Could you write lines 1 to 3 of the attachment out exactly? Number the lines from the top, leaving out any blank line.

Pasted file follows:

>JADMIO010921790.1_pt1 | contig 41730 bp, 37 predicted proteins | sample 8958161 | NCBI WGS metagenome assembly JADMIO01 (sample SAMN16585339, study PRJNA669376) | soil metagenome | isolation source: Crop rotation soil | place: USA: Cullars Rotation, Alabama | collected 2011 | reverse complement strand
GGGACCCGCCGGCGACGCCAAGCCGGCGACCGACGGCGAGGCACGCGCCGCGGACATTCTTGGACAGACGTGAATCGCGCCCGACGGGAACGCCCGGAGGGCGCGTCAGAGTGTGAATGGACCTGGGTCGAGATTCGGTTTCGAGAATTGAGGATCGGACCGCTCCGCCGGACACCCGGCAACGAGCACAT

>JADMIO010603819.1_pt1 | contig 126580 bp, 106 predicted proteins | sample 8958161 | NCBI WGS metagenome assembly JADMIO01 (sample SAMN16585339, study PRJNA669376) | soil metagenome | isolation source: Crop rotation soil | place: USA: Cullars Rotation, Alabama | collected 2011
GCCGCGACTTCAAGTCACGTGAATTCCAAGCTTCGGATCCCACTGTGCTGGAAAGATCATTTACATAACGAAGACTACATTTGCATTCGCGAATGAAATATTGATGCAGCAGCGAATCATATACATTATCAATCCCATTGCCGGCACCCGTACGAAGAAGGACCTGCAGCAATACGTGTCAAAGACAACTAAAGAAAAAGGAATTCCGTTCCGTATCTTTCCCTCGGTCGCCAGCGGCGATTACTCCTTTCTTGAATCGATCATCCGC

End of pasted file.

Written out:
>JADMIO010921790.1_pt1 | contig 41730 bp, 37 predicted proteins | sample 8958161 | NCBI WGS metagenome assembly JADMIO01 (sample SAMN16585339, study PRJNA669376) | soil metagenome | isolation source: Crop rotation soil | place: USA: Cullars Rotation, Alabama | collected 2011 | reverse complement strand
GGGACCCGCCGGCGACGCCAAGCCGGCGACCGACGGCGAGGCACGCGCCGCGGACATTCTTGGACAGACGTGAATCGCGCCCGACGGGAACGCCCGGAGGGCGCGTCAGAGTGTGAATGGACCTGGGTCGAGATTCGGTTTCGAGAATTGAGGATCGGACCGCTCCGCCGGACACCCGGCAACGAGCACAT

>JADMIO010603819.1_pt1 | contig 126580 bp, 106 predicted proteins | sample 8958161 | NCBI WGS metagenome assembly JADMIO01 (sample SAMN16585339, study PRJNA669376) | soil metagenome | isolation source: Crop rotation soil | place: USA: Cullars Rotation, Alabama | collected 2011